"This [new] research highlights how important it is for physicians to take a detailed family history for all individuals to learn about their individual risk factors," an oncologist told Fox News Digital.

“This [new] research highlights how important it is for physicians to take a detailed family history for all individuals to learn about their individual risk factors,” an oncologist told Fox News Digital. (iStock)

“The implications are important not just for risk assessment and reduction, but to also assess treatment options that may specifically target germline mutations,” added Dr. Gary, who was not involved in the study.

She said the knowledge gained in the study potentially could improve treatments and raise survival rates.

Results are promising, yet more research is needed

Although these findings could mark an important step in understanding the hereditary and genetic causes of breast cancer, Dr. Gary noted that the research is still in its early stages.

“Given the homogeneity of the participants assessed, we should also continue to advance research in populations where there is a higher burden of disease and mortality to understand why these disparities exist,” she said.

“Now that ATRIP has been identified, more families will be able to get the answers they deserve.”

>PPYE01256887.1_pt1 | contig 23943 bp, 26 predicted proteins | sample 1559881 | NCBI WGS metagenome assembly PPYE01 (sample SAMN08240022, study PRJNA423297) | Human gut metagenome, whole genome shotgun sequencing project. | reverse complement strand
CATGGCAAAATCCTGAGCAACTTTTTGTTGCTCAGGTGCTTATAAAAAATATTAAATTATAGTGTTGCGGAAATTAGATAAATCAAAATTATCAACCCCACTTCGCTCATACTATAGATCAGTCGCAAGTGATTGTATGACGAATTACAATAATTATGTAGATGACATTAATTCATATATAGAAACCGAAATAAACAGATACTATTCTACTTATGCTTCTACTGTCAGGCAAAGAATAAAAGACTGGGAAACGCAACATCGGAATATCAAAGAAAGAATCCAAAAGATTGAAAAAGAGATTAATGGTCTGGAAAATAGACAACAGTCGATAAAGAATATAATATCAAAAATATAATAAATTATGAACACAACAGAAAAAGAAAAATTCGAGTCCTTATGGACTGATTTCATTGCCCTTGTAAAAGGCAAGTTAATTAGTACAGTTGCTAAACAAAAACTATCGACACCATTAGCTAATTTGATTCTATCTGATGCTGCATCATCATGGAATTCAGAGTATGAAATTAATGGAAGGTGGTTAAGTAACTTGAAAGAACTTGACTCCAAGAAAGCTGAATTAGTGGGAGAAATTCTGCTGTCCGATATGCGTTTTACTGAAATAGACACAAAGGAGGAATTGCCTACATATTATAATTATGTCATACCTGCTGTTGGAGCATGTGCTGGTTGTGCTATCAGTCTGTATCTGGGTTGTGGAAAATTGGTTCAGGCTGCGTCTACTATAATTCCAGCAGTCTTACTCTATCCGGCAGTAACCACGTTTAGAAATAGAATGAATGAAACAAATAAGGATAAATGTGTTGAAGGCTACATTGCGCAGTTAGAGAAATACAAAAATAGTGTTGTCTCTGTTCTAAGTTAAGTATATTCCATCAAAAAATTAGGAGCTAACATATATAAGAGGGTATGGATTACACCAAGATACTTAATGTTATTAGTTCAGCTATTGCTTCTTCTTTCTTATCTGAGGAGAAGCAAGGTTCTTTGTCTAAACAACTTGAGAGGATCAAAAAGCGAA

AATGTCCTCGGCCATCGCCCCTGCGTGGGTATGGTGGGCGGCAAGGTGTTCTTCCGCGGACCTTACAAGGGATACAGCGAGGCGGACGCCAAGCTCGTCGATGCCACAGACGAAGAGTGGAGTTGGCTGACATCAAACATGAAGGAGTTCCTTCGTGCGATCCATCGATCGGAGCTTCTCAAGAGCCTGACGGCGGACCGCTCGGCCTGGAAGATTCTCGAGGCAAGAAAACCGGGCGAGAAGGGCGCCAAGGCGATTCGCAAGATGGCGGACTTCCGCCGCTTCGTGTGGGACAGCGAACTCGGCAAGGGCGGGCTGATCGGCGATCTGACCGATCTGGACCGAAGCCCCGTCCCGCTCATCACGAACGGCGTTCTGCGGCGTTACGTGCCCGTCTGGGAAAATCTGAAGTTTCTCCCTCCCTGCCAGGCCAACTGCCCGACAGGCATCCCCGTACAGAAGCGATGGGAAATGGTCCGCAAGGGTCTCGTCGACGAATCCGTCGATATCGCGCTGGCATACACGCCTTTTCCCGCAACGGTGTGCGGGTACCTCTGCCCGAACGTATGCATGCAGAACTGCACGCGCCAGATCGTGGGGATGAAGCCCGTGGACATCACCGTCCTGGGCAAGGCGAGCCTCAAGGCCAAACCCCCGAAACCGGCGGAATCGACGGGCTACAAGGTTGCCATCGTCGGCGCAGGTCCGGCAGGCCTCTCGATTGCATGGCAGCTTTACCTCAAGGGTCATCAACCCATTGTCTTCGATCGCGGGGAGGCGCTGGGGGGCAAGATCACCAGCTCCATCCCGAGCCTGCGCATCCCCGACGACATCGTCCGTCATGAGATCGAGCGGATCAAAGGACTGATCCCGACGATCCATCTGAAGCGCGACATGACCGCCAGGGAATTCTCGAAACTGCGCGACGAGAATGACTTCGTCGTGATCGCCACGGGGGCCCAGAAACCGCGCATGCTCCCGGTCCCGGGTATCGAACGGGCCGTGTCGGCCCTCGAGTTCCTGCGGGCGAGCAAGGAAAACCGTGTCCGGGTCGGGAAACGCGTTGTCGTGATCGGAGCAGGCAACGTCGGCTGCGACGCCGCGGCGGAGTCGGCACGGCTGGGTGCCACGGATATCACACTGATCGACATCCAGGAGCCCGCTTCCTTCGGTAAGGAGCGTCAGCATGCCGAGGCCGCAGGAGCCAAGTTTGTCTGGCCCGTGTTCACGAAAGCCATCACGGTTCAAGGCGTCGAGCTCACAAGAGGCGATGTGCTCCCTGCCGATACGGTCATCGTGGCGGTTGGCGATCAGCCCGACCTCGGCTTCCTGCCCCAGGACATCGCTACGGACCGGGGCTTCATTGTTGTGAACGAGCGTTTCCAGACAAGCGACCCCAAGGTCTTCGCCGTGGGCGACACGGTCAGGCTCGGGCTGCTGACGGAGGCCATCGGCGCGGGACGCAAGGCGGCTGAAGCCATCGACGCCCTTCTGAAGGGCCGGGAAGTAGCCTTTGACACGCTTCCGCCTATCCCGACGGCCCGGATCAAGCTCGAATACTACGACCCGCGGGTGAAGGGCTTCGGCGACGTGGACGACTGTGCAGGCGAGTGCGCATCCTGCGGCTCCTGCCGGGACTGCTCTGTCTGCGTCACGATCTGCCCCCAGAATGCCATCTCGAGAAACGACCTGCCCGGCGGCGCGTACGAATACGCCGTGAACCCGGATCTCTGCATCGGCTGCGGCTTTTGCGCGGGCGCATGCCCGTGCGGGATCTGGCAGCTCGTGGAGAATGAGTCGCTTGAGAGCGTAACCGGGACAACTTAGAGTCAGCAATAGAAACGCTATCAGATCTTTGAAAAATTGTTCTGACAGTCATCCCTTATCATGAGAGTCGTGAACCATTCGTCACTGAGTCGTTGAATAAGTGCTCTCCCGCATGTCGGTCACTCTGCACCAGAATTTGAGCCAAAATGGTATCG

Louise Morrell, M.D., medical director of Lynn Cancer Institute, part of Baptist Health South Florida, pointed out that the study has two key limitations.

“First, the author acknowledges that this is a small population that has a very similar genetic background,” she told Fox News Digital. 

“A study of larger populations will help validate these findings.”

BREAST CANCER AND MAMMOGRAMS: EVERYTHING YOU NEED TO KNOW ABOUT THE DISEASE, SCREENING AND MORE

Morrell also said more data is needed about this new gene and the level of increased risk.

“For example, BRCA [mutations] cause a woman to have up to an 80% risk, but other breast cancer genes may only cause a woman to have a 20% risk,” she said. 

With testing methods always evolving, Morrell called for anyone with a family history of cancers to check in with their physician periodically, even if they tested negative in the past.

Aside from skin cancers, breast cancer is the most common type of cancer among U.S. women, accounting for some 30% of all new female cases yearly.

Aside from skin cancers, breast cancer is the most common type of cancer among U.S. women, accounting for some 30% of all new female cases yearly. (iStock)

The research team believes the new discovery will “have a meaningful impact on all those affected by familial breast cancer,” but it plans to continue more analysis of the gene.

“Right now, we are screening families in our data bank that have familial breast cancer to see if they match for ATRIP,” Akbari said in the press release. 

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“Going forward, our team will continue to investigate further, leveraging DNA data sets across the globe to better understand ATRIP and its impact.”

Simmons, for her part, is hopeful that discovering genetic mutations such as the one found in ATRIP could lead people to take a more active role in their health.

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Aside from skin cancers, breast cancer is the most common type among U.S. women, accounting for about 30% of all new female cases each year, per the American Cancer Society. 

There is about a 13% chance that any given woman will develop breast cancer in her lifetime.